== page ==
Hysterectomies are performed for a wide range of conditions, including fibroids, dysfunctional uterine bleeding, endometriosis, pelvic pain, genital prolapse, malignant and pre-malignant cervical, endometrial, and ovarian cancer . The surgery can result in the relief or reduction of pain, heavy bleeding, and/or discomfort. Drawbacks to hysterectomies include infertility and increased risk of infection. Hysterectomy involving bilateral ovary removal results in premature menopause and associated health problems, such as osteoporosis, possible heart-health problems, insomnia, and hot flushes . Most hysterectomies are elective and are performed to improve the quality of life rather than out of necessity .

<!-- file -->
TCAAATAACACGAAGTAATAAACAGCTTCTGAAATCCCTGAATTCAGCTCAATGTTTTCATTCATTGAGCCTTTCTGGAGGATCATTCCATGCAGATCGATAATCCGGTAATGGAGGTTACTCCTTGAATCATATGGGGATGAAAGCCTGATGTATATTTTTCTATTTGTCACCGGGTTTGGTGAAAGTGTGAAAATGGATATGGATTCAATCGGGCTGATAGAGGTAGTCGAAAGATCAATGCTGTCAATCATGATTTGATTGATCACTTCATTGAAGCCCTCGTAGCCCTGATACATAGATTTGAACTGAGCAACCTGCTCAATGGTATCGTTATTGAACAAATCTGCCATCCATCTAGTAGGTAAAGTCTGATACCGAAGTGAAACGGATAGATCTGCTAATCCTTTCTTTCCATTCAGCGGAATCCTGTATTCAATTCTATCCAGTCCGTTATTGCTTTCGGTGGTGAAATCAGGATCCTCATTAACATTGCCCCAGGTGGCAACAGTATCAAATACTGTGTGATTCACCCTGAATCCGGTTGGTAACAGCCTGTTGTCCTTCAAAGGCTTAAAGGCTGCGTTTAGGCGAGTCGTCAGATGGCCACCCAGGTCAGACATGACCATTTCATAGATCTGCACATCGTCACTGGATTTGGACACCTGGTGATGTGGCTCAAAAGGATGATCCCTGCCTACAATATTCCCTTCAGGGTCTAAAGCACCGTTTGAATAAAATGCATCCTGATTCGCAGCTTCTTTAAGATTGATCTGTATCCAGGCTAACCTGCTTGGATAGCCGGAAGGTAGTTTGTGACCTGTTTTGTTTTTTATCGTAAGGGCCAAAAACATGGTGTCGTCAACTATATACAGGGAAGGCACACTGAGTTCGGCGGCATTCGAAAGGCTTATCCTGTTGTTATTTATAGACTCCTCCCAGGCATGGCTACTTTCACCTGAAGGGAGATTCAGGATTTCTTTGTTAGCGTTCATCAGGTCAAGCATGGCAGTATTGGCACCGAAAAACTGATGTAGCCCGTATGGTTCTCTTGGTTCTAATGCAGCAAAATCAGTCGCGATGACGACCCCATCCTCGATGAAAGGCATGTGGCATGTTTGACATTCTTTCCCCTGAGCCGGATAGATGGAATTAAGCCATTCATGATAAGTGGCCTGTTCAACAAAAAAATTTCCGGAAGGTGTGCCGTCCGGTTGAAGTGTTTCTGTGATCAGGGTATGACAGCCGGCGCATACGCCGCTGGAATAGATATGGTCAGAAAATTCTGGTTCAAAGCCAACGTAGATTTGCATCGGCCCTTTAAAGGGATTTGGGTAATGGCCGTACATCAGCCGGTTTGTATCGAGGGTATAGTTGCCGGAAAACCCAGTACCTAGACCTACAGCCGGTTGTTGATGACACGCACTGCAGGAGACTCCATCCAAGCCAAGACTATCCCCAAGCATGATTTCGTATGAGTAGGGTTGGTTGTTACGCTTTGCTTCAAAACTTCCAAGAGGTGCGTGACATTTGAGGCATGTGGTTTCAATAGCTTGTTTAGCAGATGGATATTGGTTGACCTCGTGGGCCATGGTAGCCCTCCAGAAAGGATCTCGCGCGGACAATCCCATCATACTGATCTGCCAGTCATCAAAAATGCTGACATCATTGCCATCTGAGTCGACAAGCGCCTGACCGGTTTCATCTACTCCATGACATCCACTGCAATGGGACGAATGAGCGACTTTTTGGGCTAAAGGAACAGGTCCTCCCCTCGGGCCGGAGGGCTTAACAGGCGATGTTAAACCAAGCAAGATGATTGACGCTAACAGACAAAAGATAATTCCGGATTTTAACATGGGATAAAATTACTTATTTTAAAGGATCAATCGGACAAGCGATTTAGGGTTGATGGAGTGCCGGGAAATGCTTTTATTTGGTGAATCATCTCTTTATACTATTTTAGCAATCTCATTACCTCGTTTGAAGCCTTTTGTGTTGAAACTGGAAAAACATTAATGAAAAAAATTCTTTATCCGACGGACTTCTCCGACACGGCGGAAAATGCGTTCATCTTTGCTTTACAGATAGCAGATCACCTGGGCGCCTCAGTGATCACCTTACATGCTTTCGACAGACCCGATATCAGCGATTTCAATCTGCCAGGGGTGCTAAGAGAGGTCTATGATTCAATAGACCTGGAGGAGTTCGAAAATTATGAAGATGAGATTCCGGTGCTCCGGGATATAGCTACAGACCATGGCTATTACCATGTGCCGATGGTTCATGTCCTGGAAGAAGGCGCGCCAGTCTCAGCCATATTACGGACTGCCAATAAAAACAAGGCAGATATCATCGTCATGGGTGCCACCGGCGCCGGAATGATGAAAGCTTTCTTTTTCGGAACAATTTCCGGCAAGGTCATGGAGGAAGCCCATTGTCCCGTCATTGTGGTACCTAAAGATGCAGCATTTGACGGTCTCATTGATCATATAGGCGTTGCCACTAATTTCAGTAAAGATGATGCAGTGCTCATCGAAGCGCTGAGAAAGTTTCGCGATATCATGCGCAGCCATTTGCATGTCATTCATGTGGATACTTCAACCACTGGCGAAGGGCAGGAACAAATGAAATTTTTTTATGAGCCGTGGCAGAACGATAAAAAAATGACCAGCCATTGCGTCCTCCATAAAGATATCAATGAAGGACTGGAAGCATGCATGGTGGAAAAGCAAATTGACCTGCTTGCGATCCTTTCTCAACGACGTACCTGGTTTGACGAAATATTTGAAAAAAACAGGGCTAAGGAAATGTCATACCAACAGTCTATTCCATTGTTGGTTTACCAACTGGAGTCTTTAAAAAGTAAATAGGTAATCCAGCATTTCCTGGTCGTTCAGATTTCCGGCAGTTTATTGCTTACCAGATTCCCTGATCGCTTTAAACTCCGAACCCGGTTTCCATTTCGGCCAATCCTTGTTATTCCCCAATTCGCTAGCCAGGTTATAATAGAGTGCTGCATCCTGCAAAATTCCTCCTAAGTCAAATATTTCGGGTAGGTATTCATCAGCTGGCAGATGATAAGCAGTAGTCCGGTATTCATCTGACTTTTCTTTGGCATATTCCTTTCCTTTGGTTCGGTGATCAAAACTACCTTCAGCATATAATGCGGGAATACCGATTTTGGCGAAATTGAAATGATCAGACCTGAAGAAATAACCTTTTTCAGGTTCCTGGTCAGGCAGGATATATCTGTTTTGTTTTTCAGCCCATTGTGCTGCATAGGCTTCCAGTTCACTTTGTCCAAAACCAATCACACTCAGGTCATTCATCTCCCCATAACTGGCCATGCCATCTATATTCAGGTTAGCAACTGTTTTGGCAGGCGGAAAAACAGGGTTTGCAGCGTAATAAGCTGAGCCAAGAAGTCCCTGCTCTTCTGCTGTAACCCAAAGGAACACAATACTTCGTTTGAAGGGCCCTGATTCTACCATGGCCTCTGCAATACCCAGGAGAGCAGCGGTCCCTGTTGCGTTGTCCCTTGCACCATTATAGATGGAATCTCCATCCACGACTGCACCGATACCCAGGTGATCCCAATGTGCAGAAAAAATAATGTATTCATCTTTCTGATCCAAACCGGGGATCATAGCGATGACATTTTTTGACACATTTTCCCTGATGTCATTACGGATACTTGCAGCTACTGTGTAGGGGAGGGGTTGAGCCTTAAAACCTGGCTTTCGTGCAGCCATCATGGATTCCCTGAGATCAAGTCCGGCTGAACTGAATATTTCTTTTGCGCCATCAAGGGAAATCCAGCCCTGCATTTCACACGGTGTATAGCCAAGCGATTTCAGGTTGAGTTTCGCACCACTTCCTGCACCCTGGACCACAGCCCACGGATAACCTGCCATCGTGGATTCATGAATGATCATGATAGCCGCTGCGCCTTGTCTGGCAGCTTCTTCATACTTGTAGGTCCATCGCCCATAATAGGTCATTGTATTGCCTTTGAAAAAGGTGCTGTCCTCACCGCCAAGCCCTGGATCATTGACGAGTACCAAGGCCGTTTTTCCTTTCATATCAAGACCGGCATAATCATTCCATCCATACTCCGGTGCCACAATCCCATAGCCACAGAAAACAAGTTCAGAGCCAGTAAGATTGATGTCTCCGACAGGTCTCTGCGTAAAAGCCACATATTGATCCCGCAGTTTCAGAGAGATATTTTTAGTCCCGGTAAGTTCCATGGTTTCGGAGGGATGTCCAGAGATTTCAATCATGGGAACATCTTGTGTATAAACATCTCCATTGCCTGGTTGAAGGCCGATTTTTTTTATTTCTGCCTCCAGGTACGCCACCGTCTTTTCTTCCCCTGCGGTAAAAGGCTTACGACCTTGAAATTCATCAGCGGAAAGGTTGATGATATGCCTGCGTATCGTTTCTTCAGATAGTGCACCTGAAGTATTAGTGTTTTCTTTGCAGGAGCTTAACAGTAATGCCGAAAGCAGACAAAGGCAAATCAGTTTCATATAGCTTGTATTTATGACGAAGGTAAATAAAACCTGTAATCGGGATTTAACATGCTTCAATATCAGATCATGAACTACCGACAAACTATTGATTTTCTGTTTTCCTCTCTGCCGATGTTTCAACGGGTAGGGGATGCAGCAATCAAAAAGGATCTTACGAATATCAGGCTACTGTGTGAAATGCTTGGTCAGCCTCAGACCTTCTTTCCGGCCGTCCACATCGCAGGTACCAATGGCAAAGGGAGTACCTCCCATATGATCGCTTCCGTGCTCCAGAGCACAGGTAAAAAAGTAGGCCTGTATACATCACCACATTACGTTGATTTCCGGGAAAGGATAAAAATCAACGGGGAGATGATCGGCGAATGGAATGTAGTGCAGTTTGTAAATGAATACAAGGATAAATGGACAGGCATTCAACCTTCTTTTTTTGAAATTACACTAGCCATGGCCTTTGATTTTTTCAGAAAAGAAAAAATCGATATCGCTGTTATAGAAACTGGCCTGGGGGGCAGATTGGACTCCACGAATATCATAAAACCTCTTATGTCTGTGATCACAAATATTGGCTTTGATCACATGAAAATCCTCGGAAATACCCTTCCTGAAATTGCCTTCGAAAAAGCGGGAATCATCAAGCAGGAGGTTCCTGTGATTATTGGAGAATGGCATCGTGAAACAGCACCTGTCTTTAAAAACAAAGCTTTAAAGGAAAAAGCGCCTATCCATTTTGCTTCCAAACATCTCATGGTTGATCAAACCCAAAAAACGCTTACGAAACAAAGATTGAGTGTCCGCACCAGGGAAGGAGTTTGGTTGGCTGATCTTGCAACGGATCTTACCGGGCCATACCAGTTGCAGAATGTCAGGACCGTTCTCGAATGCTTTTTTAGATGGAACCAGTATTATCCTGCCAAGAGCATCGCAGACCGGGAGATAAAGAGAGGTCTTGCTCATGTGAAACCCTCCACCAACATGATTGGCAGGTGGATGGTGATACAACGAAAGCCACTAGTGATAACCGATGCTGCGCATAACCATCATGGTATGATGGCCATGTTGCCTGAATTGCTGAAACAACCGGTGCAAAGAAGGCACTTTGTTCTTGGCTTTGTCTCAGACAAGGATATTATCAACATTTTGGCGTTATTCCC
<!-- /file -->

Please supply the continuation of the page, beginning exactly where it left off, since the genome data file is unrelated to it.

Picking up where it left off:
The hysterectomy rate has steadily decreased from 484 in 1997 to 346 in 2005 . The decrease in hysterectomy rates may be explained in part by the development of alternative procedures such as: endometrial ablation, myomectomy, colporrhaphy, laparoscopic or vaginal suspension, uterine artery embalization, uterine balloon therapy, resection of cul-de-sac obliteration or pharmacological treatments/supplements to name a few [9-11]. A radical trachelectomy is another recent technique used to preserve fertility among women with cervical cancer. The decreasing hysterectomy rate may also reflect women’s changing preference towards less invasive procedures for gynecological conditions, and in response, more careful screening and outpatient management .